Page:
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Old 2012-12-11, 11:17   #1
JFranke
 
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Default Mihailescu's CIDE

We have confirmed the primality of the Leyland numbers 3110^{63}+63^{3110} (5596 digits) and 8656^{2929}+2929^{8656} (30008 digits) by an implementation of a version of Mihailescu's CIDE. The certificates, together with a description of their format and a table of Gauß sums for their verification may be found
under http://www.math.uni-bonn.de/people/f...est/ptest.html.

Calculations were carried out using resources at the Hausdorff Center for Mathematics, the Institutefor Numerical Simulation in Bonn, and LACAL in Lausanne.

J. Franke, T. Kleinjung, A. Decker, J. Ecknig, A. Großwendt

Last fiddled with by JFranke on 2012-12-11 at 11:25 Reason: Trying to fix URL
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Old 2012-12-11, 11:55   #2
aketilander
 
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When I go to your webpage and try to reach the link "description of their format" it says "403 - Forbidden".
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Old 2012-12-11, 12:47   #3
JFranke
 
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Default 403 - Forbidden

The pdf-file had the wrong permissions. It should be OK now.
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Old 2012-12-11, 16:35   #4
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Default Several questions.

1. Is there a factorization algorithm extant (public domain or not) that is able to factor arbitrary sized integers like ECM-GMP or failing that certify that the number is prime without resorting to a secondary primality proving routine like ECPP. That is, the same algorithm is able to find arbitrary factors as fast as it would take to certify a number as prime.

2. How long would it take to prove such numbers prime using the algorithm specified (Mihailescu's CIDE) with pencil and paper (ballpark figure).

3. Rather than prove an arbitrary number prime based on the properties of the number, could using an algorithm such as PSLQ to develop a set of POS or SOP closed forms equivalent to that number be used instead. Primality may then be ascertained through analytic methods. The salient point being that certain structures in class number theory must be present such that any extension of these equivalence forms to numerical values are proven primes.

Decision, search and scheduling as applied to Turing type computations can be developed as P/NP statements (as in the above 3.) relative to an arbitrary von Neumann architecture or simultaneous state bit flips of quantum computation. Godel's thesis, Matiyasevich's result and applications such as ACL2 provide insight and assistance in developing good questions with provable answers. I especially like the EQP result.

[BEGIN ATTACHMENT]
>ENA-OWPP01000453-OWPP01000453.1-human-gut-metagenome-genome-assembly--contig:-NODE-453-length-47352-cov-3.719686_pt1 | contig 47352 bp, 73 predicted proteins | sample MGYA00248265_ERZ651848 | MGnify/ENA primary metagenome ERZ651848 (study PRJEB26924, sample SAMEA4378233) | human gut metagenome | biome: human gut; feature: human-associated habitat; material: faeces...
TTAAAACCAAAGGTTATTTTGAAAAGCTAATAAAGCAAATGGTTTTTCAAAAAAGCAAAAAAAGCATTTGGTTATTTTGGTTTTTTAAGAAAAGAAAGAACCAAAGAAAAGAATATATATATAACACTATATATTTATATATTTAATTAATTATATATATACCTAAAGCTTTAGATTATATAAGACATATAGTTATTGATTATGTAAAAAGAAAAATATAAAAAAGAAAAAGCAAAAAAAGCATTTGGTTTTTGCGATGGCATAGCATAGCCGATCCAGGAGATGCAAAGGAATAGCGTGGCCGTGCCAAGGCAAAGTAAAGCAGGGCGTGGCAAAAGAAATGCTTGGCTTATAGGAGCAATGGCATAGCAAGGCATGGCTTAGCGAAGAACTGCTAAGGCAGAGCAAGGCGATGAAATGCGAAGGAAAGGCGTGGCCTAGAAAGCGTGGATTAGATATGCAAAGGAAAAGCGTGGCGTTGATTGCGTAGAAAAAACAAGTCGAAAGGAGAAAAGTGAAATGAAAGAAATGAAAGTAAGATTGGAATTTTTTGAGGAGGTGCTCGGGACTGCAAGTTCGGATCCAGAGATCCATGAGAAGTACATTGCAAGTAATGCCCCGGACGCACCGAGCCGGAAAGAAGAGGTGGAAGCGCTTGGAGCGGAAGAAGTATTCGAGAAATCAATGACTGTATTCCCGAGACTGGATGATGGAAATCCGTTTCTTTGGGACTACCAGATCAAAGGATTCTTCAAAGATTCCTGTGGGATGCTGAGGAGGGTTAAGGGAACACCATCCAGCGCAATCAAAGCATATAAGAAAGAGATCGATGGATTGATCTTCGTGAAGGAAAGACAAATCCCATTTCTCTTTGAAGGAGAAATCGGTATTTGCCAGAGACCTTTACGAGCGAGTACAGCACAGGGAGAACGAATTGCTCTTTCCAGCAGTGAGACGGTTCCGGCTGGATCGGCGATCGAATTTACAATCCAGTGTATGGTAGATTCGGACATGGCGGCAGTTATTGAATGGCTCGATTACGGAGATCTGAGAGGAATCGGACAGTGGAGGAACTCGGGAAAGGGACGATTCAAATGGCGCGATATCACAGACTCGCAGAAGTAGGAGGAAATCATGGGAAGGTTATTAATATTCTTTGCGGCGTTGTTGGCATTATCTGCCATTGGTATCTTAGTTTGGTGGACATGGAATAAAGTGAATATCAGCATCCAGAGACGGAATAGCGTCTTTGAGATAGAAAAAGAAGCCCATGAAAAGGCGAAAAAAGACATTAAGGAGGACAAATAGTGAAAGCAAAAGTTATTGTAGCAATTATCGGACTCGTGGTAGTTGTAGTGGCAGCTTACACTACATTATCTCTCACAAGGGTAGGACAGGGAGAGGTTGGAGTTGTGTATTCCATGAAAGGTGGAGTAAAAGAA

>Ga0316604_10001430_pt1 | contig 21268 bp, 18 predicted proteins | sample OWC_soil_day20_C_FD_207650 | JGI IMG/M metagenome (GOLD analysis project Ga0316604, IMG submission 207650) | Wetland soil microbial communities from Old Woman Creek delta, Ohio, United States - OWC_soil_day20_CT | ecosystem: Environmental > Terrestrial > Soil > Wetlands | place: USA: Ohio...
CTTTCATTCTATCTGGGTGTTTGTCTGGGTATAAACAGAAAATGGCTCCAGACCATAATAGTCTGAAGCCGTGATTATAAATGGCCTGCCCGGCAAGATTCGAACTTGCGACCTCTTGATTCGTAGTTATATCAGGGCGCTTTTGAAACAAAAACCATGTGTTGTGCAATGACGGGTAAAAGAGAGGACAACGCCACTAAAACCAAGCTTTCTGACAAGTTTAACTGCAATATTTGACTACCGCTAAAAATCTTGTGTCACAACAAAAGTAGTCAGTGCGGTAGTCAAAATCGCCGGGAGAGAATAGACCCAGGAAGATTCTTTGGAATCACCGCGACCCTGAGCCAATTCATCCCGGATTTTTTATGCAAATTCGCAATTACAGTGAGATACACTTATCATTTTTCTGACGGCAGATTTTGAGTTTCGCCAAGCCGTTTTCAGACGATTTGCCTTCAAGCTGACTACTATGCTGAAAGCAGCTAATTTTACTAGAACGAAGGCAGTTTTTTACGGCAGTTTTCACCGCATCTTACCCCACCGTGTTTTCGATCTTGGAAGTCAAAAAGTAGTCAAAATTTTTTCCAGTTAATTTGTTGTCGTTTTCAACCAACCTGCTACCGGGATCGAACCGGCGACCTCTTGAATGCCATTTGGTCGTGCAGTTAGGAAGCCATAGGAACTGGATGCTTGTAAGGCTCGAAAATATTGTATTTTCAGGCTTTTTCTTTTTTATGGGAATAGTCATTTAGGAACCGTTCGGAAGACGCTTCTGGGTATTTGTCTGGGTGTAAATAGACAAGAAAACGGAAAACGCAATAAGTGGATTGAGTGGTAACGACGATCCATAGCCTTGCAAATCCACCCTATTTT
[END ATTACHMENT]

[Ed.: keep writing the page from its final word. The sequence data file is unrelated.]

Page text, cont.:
Cheers,
Ishki

Last fiddled with by ishkibibble on 2012-12-11 at 16:49
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Old 2012-12-11, 18:43   #5
ewmayer
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@ishkibabel:

My, what a lot of techno-babble acronyms ... that sounds like one of those "conference abstracts" folks have developed software to auto-generate, to check whether anyone is really reading those submissions before replying with "congratulations! Your submission has been accepted to the 2013 ITRHTRTOTYJGFW4BTRKYTKTY Memorial Conference, pending receipt of a submission fee of $150..."
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Old 2012-12-11, 20:40   #6
Jeff Gilchrist
 
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Quote:
Originally Posted by JFranke View Post
We have confirmed the primality of the Leyland numbers 3110^{63}+63^{3110} (5596 digits) and 8656^{2929}+2929^{8656} (30008 digits) by an implementation of a version of Mihailescu's CIDE. The certificates, together with a description of their format and a table of Gauß sums for their verification may be found
under http://www.math.uni-bonn.de/people/f...est/ptest.html.
Nice work Jens. I guess this means we have a new largest proven prime Leyland number? (also interesting, I didn't know that Paul had his own style of number named after him)

Wow, that was a lot of work. Maybe I missed it but I didn't see any description of how much CPU power you actually used for that (just a short reference to CPU months). Can you comment on how your CIDE implementation might compare to using something like ECPP for run-time/amount of work required to prove the same number?
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Old 2012-12-11, 21:46   #7
Dubslow
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Dang, that beats the current ECPP record by a fair amount. Impressive. (Forgive my ignorance, but if we do get a CPU-usage estimate for the larger test, how would that compare to the approximate ECPP time required?)